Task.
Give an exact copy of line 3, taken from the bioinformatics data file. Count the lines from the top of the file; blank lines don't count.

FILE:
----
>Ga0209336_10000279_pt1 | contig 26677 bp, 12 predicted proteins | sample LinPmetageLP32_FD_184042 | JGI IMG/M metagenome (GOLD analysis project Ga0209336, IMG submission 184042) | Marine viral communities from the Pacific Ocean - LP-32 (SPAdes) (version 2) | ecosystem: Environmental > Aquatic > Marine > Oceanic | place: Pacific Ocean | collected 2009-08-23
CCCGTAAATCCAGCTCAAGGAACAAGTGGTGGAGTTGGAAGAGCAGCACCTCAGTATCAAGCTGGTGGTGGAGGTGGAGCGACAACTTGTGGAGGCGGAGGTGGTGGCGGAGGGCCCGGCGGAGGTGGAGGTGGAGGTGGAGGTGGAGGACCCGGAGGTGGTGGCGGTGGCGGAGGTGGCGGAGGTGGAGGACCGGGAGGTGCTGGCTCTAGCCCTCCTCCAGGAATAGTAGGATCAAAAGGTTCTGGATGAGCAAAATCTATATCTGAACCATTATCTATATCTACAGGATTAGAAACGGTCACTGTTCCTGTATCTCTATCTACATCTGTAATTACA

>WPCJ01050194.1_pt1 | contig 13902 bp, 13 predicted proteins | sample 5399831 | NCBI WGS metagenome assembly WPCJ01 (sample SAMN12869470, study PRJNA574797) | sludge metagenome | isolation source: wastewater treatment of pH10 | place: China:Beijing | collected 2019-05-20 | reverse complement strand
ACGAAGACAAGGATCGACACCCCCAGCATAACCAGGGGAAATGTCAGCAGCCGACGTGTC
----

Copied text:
>WPCJ01050194.1_pt1 | contig 13902 bp, 13 predicted proteins | sample 5399831 | NCBI WGS metagenome assembly WPCJ01 (sample SAMN12869470, study PRJNA574797) | sludge metagenome | isolation source: wastewater treatment of pH10 | place: China:Beijing | collected 2019-05-20 | reverse complement strand